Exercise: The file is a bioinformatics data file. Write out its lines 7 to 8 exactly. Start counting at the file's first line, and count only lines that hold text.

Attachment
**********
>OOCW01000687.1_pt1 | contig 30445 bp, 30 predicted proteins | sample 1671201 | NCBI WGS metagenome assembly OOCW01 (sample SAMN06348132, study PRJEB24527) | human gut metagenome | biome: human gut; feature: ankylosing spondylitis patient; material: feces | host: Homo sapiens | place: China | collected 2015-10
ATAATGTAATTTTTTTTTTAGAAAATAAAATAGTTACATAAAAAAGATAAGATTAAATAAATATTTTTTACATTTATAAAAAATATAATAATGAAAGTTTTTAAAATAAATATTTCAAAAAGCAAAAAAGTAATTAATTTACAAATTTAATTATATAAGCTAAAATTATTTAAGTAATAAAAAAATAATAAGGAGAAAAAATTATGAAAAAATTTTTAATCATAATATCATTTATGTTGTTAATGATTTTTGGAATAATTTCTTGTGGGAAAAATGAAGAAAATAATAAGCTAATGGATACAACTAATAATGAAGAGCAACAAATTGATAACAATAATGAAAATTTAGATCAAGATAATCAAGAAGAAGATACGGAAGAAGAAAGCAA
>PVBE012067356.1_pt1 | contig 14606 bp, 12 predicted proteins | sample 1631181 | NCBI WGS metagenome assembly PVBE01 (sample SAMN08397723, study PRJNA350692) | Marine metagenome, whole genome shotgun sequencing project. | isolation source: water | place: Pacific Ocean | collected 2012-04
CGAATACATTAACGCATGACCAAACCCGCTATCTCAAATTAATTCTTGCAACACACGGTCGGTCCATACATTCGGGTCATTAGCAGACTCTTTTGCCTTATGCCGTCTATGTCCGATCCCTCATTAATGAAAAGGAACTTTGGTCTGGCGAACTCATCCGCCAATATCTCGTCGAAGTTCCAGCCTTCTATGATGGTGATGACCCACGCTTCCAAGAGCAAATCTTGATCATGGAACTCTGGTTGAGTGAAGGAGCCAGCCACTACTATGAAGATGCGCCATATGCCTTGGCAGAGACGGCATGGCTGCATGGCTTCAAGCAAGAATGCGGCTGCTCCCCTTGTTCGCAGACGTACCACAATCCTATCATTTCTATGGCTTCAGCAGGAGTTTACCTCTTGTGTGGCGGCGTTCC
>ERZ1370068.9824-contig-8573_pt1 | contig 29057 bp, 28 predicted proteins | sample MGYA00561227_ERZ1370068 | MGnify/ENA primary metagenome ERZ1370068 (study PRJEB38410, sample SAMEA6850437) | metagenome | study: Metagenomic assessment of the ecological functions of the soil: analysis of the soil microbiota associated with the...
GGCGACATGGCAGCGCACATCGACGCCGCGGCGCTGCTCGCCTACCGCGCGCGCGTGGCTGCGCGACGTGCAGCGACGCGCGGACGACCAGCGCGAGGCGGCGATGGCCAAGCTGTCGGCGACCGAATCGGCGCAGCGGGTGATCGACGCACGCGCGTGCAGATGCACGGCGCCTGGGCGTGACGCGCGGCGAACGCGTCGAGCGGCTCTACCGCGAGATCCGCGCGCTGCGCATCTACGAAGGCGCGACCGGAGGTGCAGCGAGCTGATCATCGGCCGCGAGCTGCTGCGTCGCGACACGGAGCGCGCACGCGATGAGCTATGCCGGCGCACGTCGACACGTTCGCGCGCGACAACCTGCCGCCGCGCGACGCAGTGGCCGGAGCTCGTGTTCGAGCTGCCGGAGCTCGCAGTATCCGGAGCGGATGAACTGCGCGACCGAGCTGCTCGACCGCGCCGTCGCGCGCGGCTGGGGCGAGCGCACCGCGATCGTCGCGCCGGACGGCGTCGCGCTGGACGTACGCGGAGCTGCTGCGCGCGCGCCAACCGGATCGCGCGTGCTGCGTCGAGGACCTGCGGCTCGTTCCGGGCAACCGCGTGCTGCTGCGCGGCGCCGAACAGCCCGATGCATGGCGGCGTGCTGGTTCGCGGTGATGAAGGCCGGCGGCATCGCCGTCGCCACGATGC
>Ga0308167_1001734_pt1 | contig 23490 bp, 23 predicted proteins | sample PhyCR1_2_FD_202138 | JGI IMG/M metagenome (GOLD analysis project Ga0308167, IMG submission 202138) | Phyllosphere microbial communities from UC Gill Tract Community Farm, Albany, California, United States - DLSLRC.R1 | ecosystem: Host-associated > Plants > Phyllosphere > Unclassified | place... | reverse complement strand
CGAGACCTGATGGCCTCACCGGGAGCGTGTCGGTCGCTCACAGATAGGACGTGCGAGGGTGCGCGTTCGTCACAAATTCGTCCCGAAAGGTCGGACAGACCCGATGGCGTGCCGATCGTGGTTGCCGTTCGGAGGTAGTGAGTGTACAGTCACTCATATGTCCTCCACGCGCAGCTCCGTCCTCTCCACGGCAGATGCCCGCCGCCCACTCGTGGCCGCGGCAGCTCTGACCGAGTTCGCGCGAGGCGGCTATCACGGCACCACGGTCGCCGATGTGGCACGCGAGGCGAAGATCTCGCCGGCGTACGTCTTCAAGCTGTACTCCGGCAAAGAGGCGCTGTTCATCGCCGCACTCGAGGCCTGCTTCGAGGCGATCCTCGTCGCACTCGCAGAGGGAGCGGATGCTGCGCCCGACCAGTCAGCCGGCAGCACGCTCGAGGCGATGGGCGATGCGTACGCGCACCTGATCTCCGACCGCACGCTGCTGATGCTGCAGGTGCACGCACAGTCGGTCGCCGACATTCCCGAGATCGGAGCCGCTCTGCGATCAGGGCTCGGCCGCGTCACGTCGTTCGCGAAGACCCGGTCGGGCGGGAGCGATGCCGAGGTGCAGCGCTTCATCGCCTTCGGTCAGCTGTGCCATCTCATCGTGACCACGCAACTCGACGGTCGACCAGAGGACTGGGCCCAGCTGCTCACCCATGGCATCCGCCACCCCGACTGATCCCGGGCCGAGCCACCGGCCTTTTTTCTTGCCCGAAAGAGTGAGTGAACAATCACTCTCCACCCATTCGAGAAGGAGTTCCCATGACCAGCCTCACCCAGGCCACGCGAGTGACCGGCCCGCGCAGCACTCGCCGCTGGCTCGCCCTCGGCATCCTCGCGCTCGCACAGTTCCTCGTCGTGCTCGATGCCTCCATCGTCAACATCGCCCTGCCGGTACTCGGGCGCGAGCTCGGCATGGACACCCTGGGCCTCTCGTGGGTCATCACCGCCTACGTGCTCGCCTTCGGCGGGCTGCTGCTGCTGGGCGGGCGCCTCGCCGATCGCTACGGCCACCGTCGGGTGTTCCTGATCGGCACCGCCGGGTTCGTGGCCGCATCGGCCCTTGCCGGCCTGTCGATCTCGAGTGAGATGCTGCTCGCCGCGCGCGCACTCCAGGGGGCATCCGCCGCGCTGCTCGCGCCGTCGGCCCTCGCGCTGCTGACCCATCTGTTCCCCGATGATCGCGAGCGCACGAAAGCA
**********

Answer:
>Ga0308167_1001734_pt1 | contig 23490 bp, 23 predicted proteins | sample PhyCR1_2_FD_202138 | JGI IMG/M metagenome (GOLD analysis project Ga0308167, IMG submission 202138) | Phyllosphere microbial communities from UC Gill Tract Community Farm, Albany, California, United States - DLSLRC.R1 | ecosystem: Host-associated > Plants > Phyllosphere > Unclassified | place... | reverse complement strand
CGAGACCTGATGGCCTCACCGGGAGCGTGTCGGTCGCTCACAGATAGGACGTGCGAGGGTGCGCGTTCGTCACAAATTCGTCCCGAAAGGTCGGACAGACCCGATGGCGTGCCGATCGTGGTTGCCGTTCGGAGGTAGTGAGTGTACAGTCACTCATATGTCCTCCACGCGCAGCTCCGTCCTCTCCACGGCAGATGCCCGCCGCCCACTCGTGGCCGCGGCAGCTCTGACCGAGTTCGCGCGAGGCGGCTATCACGGCACCACGGTCGCCGATGTGGCACGCGAGGCGAAGATCTCGCCGGCGTACGTCTTCAAGCTGTACTCCGGCAAAGAGGCGCTGTTCATCGCCGCACTCGAGGCCTGCTTCGAGGCGATCCTCGTCGCACTCGCAGAGGGAGCGGATGCTGCGCCCGACCAGTCAGCCGGCAGCACGCTCGAGGCGATGGGCGATGCGTACGCGCACCTGATCTCCGACCGCACGCTGCTGATGCTGCAGGTGCACGCACAGTCGGTCGCCGACATTCCCGAGATCGGAGCCGCTCTGCGATCAGGGCTCGGCCGCGTCACGTCGTTCGCGAAGACCCGGTCGGGCGGGAGCGATGCCGAGGTGCAGCGCTTCATCGCCTTCGGTCAGCTGTGCCATCTCATCGTGACCACGCAACTCGACGGTCGACCAGAGGACTGGGCCCAGCTGCTCACCCATGGCATCCGCCACCCCGACTGATCCCGGGCCGAGCCACCGGCCTTTTTTCTTGCCCGAAAGAGTGAGTGAACAATCACTCTCCACCCATTCGAGAAGGAGTTCCCATGACCAGCCTCACCCAGGCCACGCGAGTGACCGGCCCGCGCAGCACTCGCCGCTGGCTCGCCCTCGGCATCCTCGCGCTCGCACAGTTCCTCGTCGTGCTCGATGCCTCCATCGTCAACATCGCCCTGCCGGTACTCGGGCGCGAGCTCGGCATGGACACCCTGGGCCTCTCGTGGGTCATCACCGCCTACGTGCTCGCCTTCGGCGGGCTGCTGCTGCTGGGCGGGCGCCTCGCCGATCGCTACGGCCACCGTCGGGTGTTCCTGATCGGCACCGCCGGGTTCGTGGCCGCATCGGCCCTTGCCGGCCTGTCGATCTCGAGTGAGATGCTGCTCGCCGCGCGCGCACTCCAGGGGGCATCCGCCGCGCTGCTCGCGCCGTCGGCCCTCGCGCTGCTGACCCATCTGTTCCCCGATGATCGCGAGCGCACGAAAGCA